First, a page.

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Rita, the Original Unbeatable Woman
Diana in the Hospital
Jason Defends His Mother
First Safe Night
Battered Women's Shelter
Martha & the Police Officer
Mary & Her Daughter
Phone Call from the Shelter
Dancing in the  Shelter
Women Fighting Back
Neil & Wendy
AMEND Men’s Group
AMEND Men’s Group
Bob & Faith
Jenny Cries In a Shelter
Rosalyn Breaks Into Her Own House
Charlotte Fedders
Lily at the Hospital
Hedda Nussbaum
Bengt & Elisabeth
Renz Correctional Facility
Becca Jean Hughes
Renz Correctional Facility
Mark Wynn
Distraught Mother In Court
Ellen Pence
The Power & Control Wheel
Carol with kids Vikki & Derek

Living With The Enemy is about the dark side of family life.

Domestic violence did not threaten my childhood. Nor did it intrude into my world until 1981, when, on assignment for a magazine, I saw a man hit his wife. I was unprepared for his violence—it shattered the belief I’d been raised with that home is a refuge from the chaos of life.

That experience changed my life as a photographer. Until then I had been trying to show the beauty of people in love. Shocked that love could go so wrong, I became obsessed with documenting domestic violence. Driven to try to do something about it, I found that a camera was my best weapon. 

Much of Living With The Enemy was born out of frustration—first, because I felt powerless in the face of the violence I had seen, and second, because for a long time no magazine would publish the pictures. It was only when I received the Eugene Smith Award in 1986 that magazine editors began to take the project seriously. I felt that it was important to find ways to show as many aspects of the problem as I could because this problem has been concealed from public view for too long.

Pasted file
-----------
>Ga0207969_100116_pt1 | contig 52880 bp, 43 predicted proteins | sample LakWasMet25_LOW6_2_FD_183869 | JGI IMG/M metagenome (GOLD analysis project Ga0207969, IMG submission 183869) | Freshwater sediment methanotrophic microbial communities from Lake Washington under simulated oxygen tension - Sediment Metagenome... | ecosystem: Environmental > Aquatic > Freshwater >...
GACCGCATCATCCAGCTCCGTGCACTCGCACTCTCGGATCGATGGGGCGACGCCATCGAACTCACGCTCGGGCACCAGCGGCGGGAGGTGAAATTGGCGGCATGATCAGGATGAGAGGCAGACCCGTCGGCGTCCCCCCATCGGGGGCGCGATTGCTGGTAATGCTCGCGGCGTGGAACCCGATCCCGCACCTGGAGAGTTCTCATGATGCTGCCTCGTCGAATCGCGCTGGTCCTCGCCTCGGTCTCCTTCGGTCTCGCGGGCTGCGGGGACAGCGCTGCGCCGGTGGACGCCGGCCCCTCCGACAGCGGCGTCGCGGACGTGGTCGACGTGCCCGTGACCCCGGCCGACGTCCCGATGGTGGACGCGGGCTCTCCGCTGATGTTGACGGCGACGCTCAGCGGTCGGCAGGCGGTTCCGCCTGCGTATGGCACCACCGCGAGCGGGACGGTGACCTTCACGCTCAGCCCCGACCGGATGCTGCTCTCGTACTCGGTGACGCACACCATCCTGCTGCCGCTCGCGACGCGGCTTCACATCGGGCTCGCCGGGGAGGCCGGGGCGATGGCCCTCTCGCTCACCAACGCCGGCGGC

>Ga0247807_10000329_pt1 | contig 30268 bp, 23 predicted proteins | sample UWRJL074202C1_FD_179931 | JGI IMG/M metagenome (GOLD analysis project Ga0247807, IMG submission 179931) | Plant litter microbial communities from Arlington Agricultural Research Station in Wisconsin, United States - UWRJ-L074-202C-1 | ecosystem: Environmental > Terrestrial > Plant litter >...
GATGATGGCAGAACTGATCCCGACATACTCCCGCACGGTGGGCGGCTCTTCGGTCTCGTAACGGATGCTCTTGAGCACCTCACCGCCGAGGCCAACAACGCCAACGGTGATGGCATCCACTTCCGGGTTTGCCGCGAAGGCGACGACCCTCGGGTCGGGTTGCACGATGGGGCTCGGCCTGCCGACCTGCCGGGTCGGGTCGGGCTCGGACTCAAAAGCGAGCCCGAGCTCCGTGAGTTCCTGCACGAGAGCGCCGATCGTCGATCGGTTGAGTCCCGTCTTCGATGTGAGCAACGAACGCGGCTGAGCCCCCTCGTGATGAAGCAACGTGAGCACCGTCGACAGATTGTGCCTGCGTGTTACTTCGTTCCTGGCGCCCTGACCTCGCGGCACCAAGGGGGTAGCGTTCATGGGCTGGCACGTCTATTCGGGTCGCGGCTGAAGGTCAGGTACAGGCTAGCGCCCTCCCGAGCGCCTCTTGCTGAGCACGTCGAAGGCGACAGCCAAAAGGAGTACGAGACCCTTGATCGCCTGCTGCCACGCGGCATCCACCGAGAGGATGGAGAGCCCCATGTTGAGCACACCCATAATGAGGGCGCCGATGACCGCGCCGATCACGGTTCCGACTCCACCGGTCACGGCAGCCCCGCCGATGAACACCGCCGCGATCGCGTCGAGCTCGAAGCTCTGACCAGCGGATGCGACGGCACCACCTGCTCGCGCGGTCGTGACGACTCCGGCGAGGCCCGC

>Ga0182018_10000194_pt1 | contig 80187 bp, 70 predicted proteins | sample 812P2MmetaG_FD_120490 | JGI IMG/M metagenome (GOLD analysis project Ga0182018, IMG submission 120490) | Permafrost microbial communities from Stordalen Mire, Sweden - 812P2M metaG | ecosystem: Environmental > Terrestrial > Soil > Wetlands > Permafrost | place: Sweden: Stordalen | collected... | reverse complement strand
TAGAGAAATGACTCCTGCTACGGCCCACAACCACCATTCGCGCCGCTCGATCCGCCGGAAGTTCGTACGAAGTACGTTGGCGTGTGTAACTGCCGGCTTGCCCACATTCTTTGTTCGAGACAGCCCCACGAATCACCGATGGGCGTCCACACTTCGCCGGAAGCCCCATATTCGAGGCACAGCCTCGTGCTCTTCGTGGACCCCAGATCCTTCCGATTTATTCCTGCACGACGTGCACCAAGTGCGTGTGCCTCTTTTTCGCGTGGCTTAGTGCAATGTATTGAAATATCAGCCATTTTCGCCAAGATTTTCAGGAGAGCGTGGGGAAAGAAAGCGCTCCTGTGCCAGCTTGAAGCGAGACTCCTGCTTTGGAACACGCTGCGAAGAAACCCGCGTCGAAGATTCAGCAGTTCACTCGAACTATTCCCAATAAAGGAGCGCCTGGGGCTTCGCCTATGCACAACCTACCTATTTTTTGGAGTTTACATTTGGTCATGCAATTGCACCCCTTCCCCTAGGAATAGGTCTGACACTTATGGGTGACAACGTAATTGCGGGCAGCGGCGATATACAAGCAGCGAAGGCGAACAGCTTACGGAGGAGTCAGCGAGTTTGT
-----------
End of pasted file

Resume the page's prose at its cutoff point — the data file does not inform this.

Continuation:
Throughout the 1980s and 1990s, I went to demonstrations and conferences, hung around courtrooms and hospital emergency rooms, rode with police, sat in on batterers’ therapy groups and women’s self-defense classes, and lived in women’s shelters and women’s prisons. I stayed in the violent homes of the very rich and the very poor—domestic violence knows no economic boundaries.

The text has been taken from my own interviews with battered women, violent men, and activists, and from interviews conducted by reporters with whom I worked on domestic-violence stories. The most daunting task was to find women and men who would agree to expose their lives. I was fortunate to find people who felt that it was vitally important for others to see the nature of the problem. 

A few of the people I photographed asked not to be identified by their real names. In all cases they gave permission to tell their real stories and to use their pictures. The lives of many of the subjects in this book have changed. Some have solved their problems; others are still trying. But every one has contributed to my search for an end to violence.

If Living With The Enemy finds a way into your heart, I hope you will contemplate this: There are countless women in prison whose sole crime was to protect themselves and their children from murderous husbands or boyfriends. Many things are shocking about family violence, but none more so than the fact that women are behind bars for trying to save their own lives.

Learn more about Donna Ferrato:

—Donna Ferrato

"Conflict" documentary by Redfitz Films, 2015
TIME for Look3 Festival, 2016: What do you look for in a photograph?
Silent Witness: Children of Abuse
Ferrato's "Activism Workshop: Living With The Enemy," 2011
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